I am, and have always been, pro-Israel. That position is now being criticized by some of my friends on the left, who share my concerns about the military and corporate establishment. They ask how I can be skeptical about America’s involvement in foreign wars while also supporting a strong U.S.-Israel alliance.
The answer is that I support Israel because I share Israel’s values, and because a secure Israel does not require U.S. military intervention in the Middle East.
I have been involved in water issues in Israel for many years, in projects with EcoPeace Jordan Riverkeeper that bring Israelis, Palestinians and Jordanians together to protect the River Jordan and manage a scarce common resource. I have seen how the environment can be a path to partnership in the region, rather than a flashpoint of conflict.
My father, too, had a deep connection to Israel, visiting the Jewish State on the eve of independence as a journalist. He, too, saw Israel as a future ally, a beacon of liberty, and a force for stability in the region.
I also support the legitimate aspirations of the Palestinian people. These need not be mutually exclusive. Already, there are many areas of cooperation between Israelis and Palestinians that go unnoticed.
The challenge our Palestinian friends face is to decide what kind of society they wish to build. It cannot be one that replaces Israel, and it ought not be a proxy for the militant Iranian regime or overtaken by the genocidal Hamas terror group, as has happened in Gaza. Our conversation with Palestinians needs to focus on the future, not the past.
Mere criticism of Israeli policies is not antisemitic, and there are friends of Israel today, right and left, who question and challenge actions of the Israeli government, as they would any other government.
No country is perfect, and some of Israel’s more controversial policies are the outcome of conflict and genuine security threats. But if you are only critical of Israel, or judge Israel by a standard that you apply to no other nation, then you invite legitimate questions about your motives.
Some questioned my own motives when I supported Pink Floyd guitarist Roger Waters in his courage to speak out against draconian COVID policies, the persecution of Julian Assange, and the war in Ukraine. That did not mean I supported his radical stance against Israel, which I — like many fans of his music — had no knowledge of at the time. Human beings are complex, and our relationship with Israel must be mature enough to make room for that complexity — and for people to learn and grow.
The most important reality is that Israel has been the most vulnerable country in the world for much of its existence, completely surrounded by nations that unambiguously seek her destruction and extermination of her Jewish population. All this is happening just three generations after the Holocaust which saw the genocide of six million Jews, including one and half million children. Such external security threats invariably result in abridgments and, at times, even abuses of civil and human rights within. The United States grappled with similar challenges during the Second World War, leading to policies like the interment of its Japanese citizens. While I am not comparing Israel’s actions to those abuses, even friends of Israel can admit that its legitimate security threats can sometimes lead to questionable actions.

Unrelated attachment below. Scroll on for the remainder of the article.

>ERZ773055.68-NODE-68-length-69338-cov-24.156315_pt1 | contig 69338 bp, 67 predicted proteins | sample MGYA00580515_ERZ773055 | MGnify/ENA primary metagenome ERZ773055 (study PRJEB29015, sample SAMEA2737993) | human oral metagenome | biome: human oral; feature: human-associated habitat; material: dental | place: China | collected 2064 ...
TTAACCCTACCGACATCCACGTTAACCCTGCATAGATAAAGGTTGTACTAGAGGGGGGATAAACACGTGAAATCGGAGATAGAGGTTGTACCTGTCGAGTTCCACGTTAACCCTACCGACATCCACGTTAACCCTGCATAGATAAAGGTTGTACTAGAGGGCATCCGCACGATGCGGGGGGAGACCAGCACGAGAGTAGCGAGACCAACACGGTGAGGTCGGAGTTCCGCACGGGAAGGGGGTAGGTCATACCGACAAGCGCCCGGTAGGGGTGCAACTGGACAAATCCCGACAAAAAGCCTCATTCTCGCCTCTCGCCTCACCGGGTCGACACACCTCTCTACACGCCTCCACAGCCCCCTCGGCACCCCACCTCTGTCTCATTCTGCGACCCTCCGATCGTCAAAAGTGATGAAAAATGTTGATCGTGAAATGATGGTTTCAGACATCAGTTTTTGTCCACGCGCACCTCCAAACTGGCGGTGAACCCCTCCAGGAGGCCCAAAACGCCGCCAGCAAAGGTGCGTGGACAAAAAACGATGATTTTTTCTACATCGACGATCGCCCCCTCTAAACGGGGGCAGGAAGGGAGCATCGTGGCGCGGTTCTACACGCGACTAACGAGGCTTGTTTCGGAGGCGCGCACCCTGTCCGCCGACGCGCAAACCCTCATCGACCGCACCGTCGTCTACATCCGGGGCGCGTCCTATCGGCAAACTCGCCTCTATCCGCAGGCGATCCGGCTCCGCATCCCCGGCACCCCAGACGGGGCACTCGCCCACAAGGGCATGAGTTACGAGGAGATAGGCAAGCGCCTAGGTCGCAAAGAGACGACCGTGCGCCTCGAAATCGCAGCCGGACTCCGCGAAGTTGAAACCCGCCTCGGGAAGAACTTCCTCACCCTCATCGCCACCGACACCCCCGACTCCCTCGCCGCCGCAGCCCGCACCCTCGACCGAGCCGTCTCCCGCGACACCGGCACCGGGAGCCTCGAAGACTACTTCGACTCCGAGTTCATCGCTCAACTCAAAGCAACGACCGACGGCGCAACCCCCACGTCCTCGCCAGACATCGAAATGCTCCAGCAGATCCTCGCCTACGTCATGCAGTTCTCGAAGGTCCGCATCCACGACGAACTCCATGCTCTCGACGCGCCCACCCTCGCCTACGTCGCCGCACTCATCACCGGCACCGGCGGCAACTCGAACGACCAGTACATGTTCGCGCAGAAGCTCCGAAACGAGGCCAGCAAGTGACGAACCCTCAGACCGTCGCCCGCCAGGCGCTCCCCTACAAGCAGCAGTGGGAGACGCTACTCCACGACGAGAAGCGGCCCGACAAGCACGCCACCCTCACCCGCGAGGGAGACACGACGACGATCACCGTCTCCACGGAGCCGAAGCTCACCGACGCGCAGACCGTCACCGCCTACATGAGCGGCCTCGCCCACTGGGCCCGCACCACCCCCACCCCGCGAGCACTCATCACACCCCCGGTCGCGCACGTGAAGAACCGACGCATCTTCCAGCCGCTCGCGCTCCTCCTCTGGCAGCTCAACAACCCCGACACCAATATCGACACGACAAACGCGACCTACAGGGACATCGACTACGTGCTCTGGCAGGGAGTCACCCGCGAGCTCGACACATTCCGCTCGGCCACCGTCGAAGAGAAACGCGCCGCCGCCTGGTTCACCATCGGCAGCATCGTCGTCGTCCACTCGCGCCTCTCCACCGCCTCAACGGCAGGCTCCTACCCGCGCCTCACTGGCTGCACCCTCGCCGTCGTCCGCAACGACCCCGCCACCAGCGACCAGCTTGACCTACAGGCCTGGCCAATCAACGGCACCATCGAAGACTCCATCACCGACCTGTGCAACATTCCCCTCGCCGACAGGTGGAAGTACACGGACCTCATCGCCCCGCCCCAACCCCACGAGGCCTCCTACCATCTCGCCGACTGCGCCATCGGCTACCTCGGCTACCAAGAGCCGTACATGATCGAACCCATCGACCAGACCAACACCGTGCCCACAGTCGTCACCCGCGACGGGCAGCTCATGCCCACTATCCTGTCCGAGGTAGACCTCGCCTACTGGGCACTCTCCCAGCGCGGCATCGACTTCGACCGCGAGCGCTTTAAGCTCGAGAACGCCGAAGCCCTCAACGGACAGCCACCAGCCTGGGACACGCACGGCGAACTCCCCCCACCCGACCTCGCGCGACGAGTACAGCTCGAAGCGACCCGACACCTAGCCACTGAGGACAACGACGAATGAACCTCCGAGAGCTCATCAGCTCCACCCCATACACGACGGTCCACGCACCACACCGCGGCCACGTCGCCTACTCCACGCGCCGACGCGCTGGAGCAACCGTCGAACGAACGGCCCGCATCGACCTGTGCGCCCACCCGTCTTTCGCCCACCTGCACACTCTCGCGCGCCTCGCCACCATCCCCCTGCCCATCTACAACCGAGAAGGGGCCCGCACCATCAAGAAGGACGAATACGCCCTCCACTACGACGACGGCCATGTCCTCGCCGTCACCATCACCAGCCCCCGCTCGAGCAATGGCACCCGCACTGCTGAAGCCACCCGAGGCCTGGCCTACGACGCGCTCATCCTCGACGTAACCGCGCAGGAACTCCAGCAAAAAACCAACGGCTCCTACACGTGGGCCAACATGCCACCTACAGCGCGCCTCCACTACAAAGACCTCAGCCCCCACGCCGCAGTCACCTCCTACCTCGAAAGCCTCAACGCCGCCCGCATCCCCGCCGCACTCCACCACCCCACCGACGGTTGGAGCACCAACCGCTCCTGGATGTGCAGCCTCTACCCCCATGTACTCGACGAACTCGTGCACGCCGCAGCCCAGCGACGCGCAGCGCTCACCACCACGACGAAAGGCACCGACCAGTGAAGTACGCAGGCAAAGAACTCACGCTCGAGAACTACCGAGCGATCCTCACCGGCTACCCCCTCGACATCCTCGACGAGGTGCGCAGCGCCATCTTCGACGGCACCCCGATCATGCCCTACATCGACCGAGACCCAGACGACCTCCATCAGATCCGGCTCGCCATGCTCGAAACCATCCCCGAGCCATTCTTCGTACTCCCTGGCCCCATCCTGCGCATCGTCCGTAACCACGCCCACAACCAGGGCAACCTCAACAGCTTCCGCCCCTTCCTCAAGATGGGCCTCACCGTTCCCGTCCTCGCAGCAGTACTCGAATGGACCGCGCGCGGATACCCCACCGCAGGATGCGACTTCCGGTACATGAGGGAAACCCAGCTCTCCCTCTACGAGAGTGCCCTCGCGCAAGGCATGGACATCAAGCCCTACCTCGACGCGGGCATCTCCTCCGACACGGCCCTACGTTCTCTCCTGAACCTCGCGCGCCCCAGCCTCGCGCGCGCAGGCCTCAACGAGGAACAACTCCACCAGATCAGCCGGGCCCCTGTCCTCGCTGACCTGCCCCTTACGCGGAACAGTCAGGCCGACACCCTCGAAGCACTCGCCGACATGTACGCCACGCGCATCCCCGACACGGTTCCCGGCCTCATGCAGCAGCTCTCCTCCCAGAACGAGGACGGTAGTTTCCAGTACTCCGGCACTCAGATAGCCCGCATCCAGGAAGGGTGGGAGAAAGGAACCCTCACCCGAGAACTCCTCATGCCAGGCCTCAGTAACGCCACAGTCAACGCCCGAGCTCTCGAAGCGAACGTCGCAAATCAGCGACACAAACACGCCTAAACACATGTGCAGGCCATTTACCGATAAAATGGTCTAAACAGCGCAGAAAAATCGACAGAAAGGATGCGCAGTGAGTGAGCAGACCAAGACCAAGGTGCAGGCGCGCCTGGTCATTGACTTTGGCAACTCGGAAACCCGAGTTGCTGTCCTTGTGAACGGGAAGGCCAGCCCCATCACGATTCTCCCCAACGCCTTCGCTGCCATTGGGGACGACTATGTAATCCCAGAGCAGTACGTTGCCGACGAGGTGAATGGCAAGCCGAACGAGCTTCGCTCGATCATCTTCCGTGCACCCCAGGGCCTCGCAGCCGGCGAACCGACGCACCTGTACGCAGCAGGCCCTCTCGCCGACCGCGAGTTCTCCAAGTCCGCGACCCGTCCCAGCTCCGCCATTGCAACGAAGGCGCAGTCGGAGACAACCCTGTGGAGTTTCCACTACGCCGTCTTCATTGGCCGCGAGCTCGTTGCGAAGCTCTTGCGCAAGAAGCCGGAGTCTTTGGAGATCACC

In spite of that, Israel has more freedom — for all of its citizens, Jewish and Arab — than any of the surrounding countries that Waters and others rarely criticize. Arabs in Israel have more freedoms – the freedom, for example, to openly criticize their government – than in any neighboring country.
Arabs, Christian and Muslim, serve in Israel’s government and on its Supreme Court. Can you imagine a Jew on the supreme judicial body of any Arab country?
It is also preferable to be a woman or a LGBTQ person in Israel than anywhere else in the Middle East. This month, over 150,000 people joined the Pride Parade in Tel Aviv, making it one of the largest in the world. Meanwhile, in Iran, the regime hangs gays from cherry pickers in city squares. This abominable reality should never be forgotten.
We ought to challenge our Palestinian friends to guarantee the same rights and freedoms as Israel does. The question is: “What sort of state do the Palestinians want?” Will it be a free society? Will it offer citizenship to Jews who wish to live there? Will if offer its Arab citizens the freedom to protest without fear, a free press, and unencumbered free speech? If not, why not?
In recent years, several Arab states have made peace with Israel, based on shared interests and strong U.S. support for Israel. As president, I will expand that process, and invite Palestinians to join.
Israel has sought recognition and peace since 1947, when the UN voted for the creation of both Jewish and Palestinian states to replace the British mandate. The Jewish leadership immediately accepted this two-state solution; the Arab leadership rejected it and launched a war along with a pledge of nascent Israel’s annihilation. Since that time Israeli leaders have proposed two-state solutions in 2000, 2001 and 2007. It’s time for the Palestinian leadership to recognize Israel as the nation state and homeland of the Jewish people and for the Israeli leadership to re-offer a two-state solution with safe and secure borders.
Muslims and Jews pray to the same God. Abraham is father to both faiths. It’s time we bring God back into the picture and expand the Abraham Accords throughout the region and usher in a new era of peace, prosperity and justice for all.